Havana Hotels

If you're interested in exploring colonial Havana, the most convenient and aesthetically pleasing place to stay is La Habana Vieja. More than a dozen hotels, all part of the Habaguanex chain connected with the city's restoration operation, offer lodging in Old Havana. A stay in one of these places means that your lodging expenses help finance the refurbishment of this neighborhood. Hotels in Centro

Habana at the periphery of the old city are close to La Habana Vieja, as well as the paladares and attractions of Centro Habana, Vedado, and Miramar. One of the most unique of these is Hotel Los Frailes, where staff are dressed as Franciscan friars.

Many lodgings are concentrated in the Vedado district, where the otherwise dusty but architecturally splendid Hotel Nacional or the mammoth Hotel Habana Libre reign supreme. The central Hotel Saratoga—across from Havana’s famous Capitolio—is a high-class boutique hotel that sets the standard in Cuba for its superior design, general comfort, and service levels. The Meliá Cohiba and the NH Capri probably have the best services and infrastructure, along with the Meliá Habana; the Château Miramar is a nice smaller option for families. Many of the top hotels, including the Meliá Cohiba, Meliá Habana, Hotel Nacional, Tryp Habana Libre, NH Parque Central, and Santa Isabel have executive floors with separate check-in facilities and business centers with Internet, email, fax, and phone services.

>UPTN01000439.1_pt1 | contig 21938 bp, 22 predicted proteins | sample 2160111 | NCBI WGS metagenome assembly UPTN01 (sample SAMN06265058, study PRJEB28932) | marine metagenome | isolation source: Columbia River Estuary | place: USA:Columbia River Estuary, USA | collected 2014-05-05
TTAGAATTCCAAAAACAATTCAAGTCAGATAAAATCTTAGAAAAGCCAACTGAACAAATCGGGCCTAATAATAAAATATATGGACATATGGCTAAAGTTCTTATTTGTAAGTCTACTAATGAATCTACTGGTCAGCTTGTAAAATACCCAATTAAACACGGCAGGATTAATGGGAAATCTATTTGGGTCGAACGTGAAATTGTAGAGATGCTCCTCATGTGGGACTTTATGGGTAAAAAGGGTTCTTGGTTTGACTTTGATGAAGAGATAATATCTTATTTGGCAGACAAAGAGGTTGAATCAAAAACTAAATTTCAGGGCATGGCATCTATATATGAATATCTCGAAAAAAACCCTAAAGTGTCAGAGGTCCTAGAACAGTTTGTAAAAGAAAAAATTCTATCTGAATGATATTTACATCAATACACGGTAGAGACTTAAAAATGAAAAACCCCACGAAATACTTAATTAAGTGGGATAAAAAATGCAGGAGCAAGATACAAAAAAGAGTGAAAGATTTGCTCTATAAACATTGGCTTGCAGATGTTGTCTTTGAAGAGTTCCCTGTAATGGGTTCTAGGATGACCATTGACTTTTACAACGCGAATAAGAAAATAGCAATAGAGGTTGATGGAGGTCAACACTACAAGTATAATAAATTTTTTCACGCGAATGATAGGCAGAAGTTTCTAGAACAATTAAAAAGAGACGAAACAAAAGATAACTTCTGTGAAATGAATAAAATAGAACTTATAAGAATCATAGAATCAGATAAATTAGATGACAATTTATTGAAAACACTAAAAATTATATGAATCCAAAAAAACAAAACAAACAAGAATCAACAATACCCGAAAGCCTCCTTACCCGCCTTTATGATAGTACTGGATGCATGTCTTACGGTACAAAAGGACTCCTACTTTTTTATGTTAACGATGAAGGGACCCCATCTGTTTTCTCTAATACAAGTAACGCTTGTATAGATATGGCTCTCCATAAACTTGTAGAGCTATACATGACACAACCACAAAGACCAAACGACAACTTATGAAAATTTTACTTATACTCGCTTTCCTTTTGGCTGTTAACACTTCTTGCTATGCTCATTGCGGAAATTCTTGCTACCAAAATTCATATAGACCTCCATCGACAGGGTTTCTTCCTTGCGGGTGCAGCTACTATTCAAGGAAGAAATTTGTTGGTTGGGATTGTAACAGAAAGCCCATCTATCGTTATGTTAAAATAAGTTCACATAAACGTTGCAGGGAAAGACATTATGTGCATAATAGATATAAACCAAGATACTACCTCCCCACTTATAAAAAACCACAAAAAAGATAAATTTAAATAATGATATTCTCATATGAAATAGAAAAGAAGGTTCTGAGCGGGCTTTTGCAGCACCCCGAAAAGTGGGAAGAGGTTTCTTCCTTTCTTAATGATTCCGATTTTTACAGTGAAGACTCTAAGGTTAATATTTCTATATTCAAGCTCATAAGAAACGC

A popular alternative to the main hotels is staying in a casa particular (a private home that rents guest rooms). The opportunity to help individual Cubans directly, as well as the chance to live more like a Cuban, makes this an attractive alternative. Specific private accommodations are difficult to recommend (people go in and out of business rapidly as a result of ferocious taxation), but there are many excellent options, some located in stunning old colonial homes or even stately mansions. The houses are well-kept and often have better facilities than many of the top hotels. Usually rooms come with air conditioners, fans, private bathrooms, refrigerators, and safes, all in good working order. You'll find casas particulares all over Havana, so you still have the freedom to choose which area of the city you want to stay in. Prices vary from around CUC$25–CUC$40 per night and breakfast usually costs an extra CUC$5 per person, invariably consisting of huge platters of fresh fruit, bread, eggs (any way you want), juice, and coffee. While it's difficult to reserve ahead directly with the casa owner, you can book via third-party websites. This is highly recommended, as the best ones fill up quickly. A reliable site is Casa Havana Particular (www.casahavanaparticular), a member of the Cuba Casa Particular Association, where you can read descriptions and see photos of each casa before you book. All the houses on the site have been reviewed by the association's travel team, ensuring quality throughout. Payment is made directly to the casa owner upon departure.

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